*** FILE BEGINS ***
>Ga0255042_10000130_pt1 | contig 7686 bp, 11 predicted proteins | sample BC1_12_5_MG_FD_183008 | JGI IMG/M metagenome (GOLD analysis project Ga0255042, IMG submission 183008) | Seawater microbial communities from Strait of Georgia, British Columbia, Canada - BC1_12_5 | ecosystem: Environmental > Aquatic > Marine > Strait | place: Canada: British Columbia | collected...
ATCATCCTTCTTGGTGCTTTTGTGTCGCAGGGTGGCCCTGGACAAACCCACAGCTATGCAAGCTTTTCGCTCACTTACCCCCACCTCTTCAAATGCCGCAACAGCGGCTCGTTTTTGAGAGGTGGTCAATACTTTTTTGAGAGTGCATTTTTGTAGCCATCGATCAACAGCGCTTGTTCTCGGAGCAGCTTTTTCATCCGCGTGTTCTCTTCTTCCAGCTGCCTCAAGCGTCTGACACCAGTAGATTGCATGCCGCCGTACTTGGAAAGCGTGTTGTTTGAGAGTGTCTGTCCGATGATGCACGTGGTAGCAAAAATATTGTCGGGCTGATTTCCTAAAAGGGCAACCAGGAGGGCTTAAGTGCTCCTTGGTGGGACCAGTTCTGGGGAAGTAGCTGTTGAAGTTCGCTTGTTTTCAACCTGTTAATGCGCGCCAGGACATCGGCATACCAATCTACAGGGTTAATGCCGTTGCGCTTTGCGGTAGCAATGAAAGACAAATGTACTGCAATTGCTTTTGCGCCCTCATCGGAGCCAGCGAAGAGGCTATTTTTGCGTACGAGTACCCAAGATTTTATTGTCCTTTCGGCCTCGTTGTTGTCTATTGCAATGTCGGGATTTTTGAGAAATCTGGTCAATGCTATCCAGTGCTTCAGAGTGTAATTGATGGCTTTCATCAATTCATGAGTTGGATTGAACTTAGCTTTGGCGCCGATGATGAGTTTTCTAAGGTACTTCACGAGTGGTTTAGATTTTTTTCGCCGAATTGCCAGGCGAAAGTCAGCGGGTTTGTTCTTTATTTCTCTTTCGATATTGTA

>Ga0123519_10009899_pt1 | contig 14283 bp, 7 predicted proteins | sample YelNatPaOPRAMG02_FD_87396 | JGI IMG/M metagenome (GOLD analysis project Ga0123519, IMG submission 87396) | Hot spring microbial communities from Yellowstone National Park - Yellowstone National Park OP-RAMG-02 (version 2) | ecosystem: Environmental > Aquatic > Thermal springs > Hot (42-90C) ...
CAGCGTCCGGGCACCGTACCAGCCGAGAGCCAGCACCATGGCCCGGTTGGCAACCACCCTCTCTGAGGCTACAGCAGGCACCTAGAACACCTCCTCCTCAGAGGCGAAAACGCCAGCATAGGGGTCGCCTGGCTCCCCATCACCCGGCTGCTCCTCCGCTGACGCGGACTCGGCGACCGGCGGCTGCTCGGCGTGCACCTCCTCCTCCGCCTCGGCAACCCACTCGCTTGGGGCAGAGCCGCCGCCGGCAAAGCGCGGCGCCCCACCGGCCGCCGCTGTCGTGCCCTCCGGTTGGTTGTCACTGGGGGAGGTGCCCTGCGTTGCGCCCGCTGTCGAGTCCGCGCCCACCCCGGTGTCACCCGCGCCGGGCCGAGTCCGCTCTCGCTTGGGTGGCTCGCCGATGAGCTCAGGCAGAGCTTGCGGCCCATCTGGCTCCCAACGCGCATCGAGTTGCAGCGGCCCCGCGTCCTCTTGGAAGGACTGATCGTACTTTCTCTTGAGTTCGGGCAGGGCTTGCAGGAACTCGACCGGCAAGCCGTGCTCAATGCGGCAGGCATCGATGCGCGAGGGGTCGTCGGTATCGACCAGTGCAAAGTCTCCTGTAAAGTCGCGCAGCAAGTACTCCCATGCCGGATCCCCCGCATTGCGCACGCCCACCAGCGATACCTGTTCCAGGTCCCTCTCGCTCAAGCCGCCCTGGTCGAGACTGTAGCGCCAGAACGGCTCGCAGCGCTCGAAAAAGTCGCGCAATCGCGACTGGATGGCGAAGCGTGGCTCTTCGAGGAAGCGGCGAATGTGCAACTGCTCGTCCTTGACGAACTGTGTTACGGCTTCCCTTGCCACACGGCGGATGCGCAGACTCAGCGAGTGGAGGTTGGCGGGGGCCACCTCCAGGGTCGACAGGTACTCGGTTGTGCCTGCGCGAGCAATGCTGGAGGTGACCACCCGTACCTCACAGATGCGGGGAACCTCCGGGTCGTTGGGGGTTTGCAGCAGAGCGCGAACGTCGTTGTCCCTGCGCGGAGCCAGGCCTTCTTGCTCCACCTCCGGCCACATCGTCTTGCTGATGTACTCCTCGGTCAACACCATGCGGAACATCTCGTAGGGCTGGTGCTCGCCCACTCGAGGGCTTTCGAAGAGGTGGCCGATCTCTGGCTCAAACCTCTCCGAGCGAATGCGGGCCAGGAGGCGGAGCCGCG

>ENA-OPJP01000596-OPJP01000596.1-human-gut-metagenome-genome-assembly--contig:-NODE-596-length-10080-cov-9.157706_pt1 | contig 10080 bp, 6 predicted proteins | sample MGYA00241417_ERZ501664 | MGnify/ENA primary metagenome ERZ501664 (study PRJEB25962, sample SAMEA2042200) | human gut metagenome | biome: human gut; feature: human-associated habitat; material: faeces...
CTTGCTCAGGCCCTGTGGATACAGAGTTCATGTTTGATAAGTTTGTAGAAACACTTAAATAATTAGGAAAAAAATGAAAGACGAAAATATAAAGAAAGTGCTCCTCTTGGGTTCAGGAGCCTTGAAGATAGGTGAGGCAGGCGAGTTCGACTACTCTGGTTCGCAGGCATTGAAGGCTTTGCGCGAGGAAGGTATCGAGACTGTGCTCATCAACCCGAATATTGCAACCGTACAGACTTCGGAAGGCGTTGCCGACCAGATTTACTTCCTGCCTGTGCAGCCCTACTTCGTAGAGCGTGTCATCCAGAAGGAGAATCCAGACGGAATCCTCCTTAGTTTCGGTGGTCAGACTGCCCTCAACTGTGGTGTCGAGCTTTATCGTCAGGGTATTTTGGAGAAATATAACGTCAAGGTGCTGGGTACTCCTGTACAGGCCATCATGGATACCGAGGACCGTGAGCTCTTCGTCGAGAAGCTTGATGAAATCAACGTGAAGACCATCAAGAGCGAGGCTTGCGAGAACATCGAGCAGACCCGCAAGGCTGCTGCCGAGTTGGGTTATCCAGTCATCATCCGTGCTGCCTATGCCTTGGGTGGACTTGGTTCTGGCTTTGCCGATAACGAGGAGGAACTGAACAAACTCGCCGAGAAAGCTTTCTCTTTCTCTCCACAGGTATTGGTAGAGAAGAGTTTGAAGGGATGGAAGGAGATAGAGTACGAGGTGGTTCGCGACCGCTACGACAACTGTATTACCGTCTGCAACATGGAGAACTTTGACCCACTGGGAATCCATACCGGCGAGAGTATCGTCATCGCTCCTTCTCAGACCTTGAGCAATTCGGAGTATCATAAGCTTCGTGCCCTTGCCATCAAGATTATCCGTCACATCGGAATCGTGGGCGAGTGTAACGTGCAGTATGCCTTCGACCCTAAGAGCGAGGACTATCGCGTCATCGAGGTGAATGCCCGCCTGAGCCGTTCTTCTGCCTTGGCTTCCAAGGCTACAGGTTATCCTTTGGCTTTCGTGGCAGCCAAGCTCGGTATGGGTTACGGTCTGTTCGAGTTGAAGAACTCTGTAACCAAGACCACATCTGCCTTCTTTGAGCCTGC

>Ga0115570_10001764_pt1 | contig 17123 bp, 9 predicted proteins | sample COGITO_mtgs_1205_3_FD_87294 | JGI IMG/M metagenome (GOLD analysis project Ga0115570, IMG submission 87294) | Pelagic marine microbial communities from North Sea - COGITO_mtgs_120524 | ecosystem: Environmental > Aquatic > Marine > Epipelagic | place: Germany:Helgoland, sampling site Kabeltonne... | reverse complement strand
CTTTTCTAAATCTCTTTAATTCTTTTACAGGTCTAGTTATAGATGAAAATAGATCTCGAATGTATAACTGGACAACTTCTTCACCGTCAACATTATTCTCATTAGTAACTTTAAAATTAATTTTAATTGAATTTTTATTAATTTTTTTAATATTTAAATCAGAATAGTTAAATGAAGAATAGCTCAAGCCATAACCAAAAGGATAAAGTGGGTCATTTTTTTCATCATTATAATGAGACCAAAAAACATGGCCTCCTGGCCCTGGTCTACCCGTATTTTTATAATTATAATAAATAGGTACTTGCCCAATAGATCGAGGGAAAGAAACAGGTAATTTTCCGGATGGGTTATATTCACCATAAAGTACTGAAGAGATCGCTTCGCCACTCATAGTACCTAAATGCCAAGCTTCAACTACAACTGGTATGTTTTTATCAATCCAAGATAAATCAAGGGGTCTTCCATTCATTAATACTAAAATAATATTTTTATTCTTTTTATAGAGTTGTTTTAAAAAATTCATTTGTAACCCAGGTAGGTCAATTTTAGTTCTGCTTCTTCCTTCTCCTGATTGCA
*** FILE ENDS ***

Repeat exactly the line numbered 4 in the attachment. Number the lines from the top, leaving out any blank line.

CAGCGTCCGGGCACCGTACCAGCCGAGAGCCAGCACCATGGCCCGGTTGGCAACCACCCTCTCTGAGGCTACAGCAGGCACCTAGAACACCTCCTCCTCAGAGGCGAAAACGCCAGCATAGGGGTCGCCTGGCTCCCCATCACCCGGCTGCTCCTCCGCTGACGCGGACTCGGCGACCGGCGGCTGCTCGGCGTGCACCTCCTCCTCCGCCTCGGCAACCCACTCGCTTGGGGCAGAGCCGCCGCCGGCAAAGCGCGGCGCCCCACCGGCCGCCGCTGTCGTGCCCTCCGGTTGGTTGTCACTGGGGGAGGTGCCCTGCGTTGCGCCCGCTGTCGAGTCCGCGCCCACCCCGGTGTCACCCGCGCCGGGCCGAGTCCGCTCTCGCTTGGGTGGCTCGCCGATGAGCTCAGGCAGAGCTTGCGGCCCATCTGGCTCCCAACGCGCATCGAGTTGCAGCGGCCCCGCGTCCTCTTGGAAGGACTGATCGTACTTTCTCTTGAGTTCGGGCAGGGCTTGCAGGAACTCGACCGGCAAGCCGTGCTCAATGCGGCAGGCATCGATGCGCGAGGGGTCGTCGGTATCGACCAGTGCAAAGTCTCCTGTAAAGTCGCGCAGCAAGTACTCCCATGCCGGATCCCCCGCATTGCGCACGCCCACCAGCGATACCTGTTCCAGGTCCCTCTCGCTCAAGCCGCCCTGGTCGAGACTGTAGCGCCAGAACGGCTCGCAGCGCTCGAAAAAGTCGCGCAATCGCGACTGGATGGCGAAGCGTGGCTCTTCGAGGAAGCGGCGAATGTGCAACTGCTCGTCCTTGACGAACTGTGTTACGGCTTCCCTTGCCACACGGCGGATGCGCAGACTCAGCGAGTGGAGGTTGGCGGGGGCCACCTCCAGGGTCGACAGGTACTCGGTTGTGCCTGCGCGAGCAATGCTGGAGGTGACCACCCGTACCTCACAGATGCGGGGAACCTCCGGGTCGTTGGGGGTTTGCAGCAGAGCGCGAACGTCGTTGTCCCTGCGCGGAGCCAGGCCTTCTTGCTCCACCTCCGGCCACATCGTCTTGCTGATGTACTCCTCGGTCAACACCATGCGGAACATCTCGTAGGGCTGGTGCTCGCCCACTCGAGGGCTTTCGAAGAGGTGGCCGATCTCTGGCTCAAACCTCTCCGAGCGAATGCGGGCCAGGAGGCGGAGCCGCG